(Berlin) – A United Nations Committee has called for Kyrgyzstan to release a human rights defender, Azimjon Askarov, and to quash his conviction, Human Rights Watch said today. In a ruling published on April 21, 2016, the UN Human Rights Committee found that Askarov, who is serving a life sentence, was arbitrarily detained, held in inhumane conditions, tortured, and otherwise mistreated without redress and was not given a fair trial.
“Kyrgyzstan shouldn’t wait another day to release Azimjon Askarov, who has been languishing in prison for six years,” said Hugh Williamson, Europe and Central Asia director at Human Rights Watch. “The committee’s decision offers Kyrgyzstan the opportunity to finally right this grave wrong.”
Askarov, 64, is a human rights defender from southern Kyrgyzstan. For years he worked as the director of Air, a local human rights organization, and focused on documenting prison conditions and police treatment of detainees. Askarov also documented violence and looting in the town of Bazar-Korgon during an eruption of violence in southern Kyrgyzstan in June 2010.
Police arrested Askarov that month for “organizing mass disturbances” and “inciting interethnic hatred” leading to the killing of a policeman in Bazar-Korgon. In September 2010, the Bazar-Korgon District Court found Askarov guilty and sentenced him to life in prison. His conviction was upheld on appeal, despite his credible allegations of ill-treatment and torture, as well as attacks on his lawyer and hostility and violence in the courtroom that undermined his right to a fair trial.
Since Askarov’s arrest, local and international human rights entities have expressed serious concern about the handling of the investigation and trial. But the Kyrgyz authorities have not carried out an independent and impartial review of his case.
In November 2012, Nurbek Toktokunov, Askarov’s lawyer, and the Open Society Justice Initiative jointly filed a complaint with the Human Rights Committee that several of Askarov’s rights under the International Covenant on Civil and Political Rights (ICCPR) had been violated. Kyrgyzstan is a party to the treaty and has accepted the competence of the committee, which reviews compliance with the treaty, to determine whether the government has violated the covenant, and to provide an effective remedy if the committee determines that a violation has occurred.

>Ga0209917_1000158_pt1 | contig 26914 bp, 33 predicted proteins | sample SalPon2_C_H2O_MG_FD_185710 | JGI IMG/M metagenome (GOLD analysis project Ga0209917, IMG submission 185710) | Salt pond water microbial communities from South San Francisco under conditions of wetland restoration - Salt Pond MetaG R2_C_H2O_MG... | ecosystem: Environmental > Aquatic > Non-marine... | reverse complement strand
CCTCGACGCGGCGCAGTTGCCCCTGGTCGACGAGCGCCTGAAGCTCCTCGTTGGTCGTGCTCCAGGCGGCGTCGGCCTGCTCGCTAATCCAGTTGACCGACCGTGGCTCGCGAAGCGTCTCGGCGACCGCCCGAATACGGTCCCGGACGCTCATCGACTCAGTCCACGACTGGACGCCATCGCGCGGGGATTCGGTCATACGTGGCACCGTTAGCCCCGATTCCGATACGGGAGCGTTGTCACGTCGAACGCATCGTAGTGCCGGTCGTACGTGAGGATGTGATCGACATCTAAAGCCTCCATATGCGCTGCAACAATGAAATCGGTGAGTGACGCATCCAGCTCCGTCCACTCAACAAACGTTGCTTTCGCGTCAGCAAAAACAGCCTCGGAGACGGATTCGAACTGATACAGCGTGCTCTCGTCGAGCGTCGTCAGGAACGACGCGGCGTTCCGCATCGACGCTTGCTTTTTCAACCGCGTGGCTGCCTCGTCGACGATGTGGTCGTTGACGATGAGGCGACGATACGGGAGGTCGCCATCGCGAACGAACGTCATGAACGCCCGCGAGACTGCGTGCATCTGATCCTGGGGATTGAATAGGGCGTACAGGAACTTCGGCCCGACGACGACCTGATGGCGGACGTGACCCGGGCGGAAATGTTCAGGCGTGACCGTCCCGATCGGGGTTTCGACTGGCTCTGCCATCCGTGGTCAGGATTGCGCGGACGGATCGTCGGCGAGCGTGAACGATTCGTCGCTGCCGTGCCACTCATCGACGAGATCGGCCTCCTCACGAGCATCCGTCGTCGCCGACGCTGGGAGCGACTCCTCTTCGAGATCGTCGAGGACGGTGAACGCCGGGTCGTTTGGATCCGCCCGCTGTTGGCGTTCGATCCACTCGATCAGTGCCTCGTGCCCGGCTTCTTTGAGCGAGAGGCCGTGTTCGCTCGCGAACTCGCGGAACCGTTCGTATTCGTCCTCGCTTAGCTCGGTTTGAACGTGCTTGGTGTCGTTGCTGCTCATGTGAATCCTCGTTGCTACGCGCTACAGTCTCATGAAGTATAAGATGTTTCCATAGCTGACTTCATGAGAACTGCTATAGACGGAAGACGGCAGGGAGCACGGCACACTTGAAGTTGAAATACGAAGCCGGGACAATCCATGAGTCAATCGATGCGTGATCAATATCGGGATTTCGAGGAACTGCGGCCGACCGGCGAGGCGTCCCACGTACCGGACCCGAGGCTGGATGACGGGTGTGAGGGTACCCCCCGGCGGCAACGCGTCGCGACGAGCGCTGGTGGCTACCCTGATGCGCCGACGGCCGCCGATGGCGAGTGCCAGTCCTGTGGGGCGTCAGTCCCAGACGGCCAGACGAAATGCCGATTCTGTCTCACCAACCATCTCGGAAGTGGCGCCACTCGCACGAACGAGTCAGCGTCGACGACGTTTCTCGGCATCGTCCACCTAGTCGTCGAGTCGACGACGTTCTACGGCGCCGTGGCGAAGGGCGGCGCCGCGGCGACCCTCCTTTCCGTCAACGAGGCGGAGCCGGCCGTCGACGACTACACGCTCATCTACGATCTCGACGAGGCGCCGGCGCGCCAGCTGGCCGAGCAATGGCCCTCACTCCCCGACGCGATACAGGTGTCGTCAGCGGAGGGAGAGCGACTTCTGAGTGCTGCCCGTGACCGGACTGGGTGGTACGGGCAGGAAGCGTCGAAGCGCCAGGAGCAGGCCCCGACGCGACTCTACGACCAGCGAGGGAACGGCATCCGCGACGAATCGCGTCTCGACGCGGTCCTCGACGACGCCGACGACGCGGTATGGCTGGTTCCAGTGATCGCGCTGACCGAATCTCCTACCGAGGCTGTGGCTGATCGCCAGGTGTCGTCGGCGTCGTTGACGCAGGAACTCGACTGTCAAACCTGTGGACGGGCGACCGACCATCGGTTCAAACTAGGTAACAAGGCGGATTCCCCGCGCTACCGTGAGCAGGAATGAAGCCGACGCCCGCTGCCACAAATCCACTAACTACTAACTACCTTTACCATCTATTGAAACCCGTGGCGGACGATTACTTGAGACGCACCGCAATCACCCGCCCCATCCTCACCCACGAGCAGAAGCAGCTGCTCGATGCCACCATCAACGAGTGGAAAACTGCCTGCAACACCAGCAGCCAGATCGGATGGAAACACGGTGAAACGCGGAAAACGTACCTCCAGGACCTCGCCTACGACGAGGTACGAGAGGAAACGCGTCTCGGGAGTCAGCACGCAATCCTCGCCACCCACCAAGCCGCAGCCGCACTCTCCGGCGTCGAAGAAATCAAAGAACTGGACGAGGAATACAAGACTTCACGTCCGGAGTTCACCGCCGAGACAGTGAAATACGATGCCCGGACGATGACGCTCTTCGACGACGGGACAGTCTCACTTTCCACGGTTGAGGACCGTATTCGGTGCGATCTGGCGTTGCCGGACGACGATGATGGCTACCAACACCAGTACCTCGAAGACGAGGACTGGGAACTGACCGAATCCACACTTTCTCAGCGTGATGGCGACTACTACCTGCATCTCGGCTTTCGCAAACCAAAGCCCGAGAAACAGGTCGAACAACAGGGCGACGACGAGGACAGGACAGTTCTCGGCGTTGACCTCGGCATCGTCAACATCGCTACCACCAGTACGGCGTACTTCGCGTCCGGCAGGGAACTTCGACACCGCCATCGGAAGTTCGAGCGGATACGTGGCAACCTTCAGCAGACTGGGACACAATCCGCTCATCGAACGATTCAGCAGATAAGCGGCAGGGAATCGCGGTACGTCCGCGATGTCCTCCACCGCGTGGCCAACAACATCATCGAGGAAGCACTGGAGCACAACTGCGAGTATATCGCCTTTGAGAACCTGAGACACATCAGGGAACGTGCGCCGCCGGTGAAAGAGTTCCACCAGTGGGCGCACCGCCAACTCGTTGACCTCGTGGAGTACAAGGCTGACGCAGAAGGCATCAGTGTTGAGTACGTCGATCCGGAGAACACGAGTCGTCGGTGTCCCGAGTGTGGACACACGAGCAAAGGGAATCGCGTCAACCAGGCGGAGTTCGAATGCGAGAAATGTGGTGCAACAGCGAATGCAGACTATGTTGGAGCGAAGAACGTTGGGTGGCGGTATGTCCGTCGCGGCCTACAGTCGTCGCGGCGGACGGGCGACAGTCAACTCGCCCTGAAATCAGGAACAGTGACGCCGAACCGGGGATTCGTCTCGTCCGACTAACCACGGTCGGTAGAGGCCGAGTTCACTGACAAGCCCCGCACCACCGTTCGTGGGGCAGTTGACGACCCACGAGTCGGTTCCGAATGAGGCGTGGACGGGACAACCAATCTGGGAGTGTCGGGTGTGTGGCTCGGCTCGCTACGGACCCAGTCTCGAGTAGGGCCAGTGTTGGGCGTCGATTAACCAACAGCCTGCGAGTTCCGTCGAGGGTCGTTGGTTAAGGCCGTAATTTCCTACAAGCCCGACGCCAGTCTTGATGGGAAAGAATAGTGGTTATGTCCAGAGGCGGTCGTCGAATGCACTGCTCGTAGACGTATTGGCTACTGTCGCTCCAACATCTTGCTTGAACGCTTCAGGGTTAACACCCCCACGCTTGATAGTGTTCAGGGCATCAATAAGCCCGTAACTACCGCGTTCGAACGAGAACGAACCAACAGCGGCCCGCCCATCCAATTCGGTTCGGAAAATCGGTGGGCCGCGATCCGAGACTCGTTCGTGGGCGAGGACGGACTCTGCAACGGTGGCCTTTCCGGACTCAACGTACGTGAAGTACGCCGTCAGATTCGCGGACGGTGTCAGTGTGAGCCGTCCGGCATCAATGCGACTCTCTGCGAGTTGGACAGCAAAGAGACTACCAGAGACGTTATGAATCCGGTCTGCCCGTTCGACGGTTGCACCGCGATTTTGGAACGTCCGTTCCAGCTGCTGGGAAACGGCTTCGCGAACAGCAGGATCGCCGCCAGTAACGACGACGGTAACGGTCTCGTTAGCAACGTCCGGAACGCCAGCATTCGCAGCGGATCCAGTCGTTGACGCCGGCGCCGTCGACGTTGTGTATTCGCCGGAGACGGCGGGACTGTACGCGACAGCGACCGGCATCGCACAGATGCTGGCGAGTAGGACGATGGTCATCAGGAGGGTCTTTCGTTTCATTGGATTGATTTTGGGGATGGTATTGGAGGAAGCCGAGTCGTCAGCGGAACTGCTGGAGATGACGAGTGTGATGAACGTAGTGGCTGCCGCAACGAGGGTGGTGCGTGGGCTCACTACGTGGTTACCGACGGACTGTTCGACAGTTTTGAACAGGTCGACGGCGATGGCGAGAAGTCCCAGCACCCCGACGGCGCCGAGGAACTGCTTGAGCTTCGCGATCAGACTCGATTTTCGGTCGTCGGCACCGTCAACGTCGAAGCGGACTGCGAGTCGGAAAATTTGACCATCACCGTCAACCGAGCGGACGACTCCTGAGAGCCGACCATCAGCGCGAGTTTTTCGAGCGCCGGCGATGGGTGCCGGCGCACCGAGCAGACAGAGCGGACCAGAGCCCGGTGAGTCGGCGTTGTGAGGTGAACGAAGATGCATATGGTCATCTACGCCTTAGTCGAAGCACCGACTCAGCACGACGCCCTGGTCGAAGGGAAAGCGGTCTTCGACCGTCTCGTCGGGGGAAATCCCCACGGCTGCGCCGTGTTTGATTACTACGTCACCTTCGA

The committee adopted its decision on March 31, 2016, after an in-depth multi-year review and exchange of views with both Askarov’s lawyer and the Kyrgyzstan government.
The committee found that Askarov’s rights to a fair trial, to be treated with dignity in detention, not to be subjected to ill-treatment or torture, and not to be arbitrarily detained had all been violated. It concluded that in order to provide Askarov with an effective remedy, Kyrgyzstan must take appropriate steps to immediately release Askarov and quash his conviction. It also held that Kyrgyzstan has to provide Askarov, whose health has suffered in prison, with adequate compensation, and if necessary could conduct a new trial subject to the principles of fair hearings.
Article 41 of Kyrgyzstan’s Constitution guarantees Kyrgyz citizens the right to appeal to international human rights bodies, and in the case of a violation of their rights, says that Kyrgyzstan will take “measures for their rehabilitation and reparation.”
“Askarov’s case is undoubtedly controversial in Kyrgyzstan,” Williamson said. “The committee’s decision – based on an independent assessment of the facts – offers a resolution, and allows freedom for Askarov.”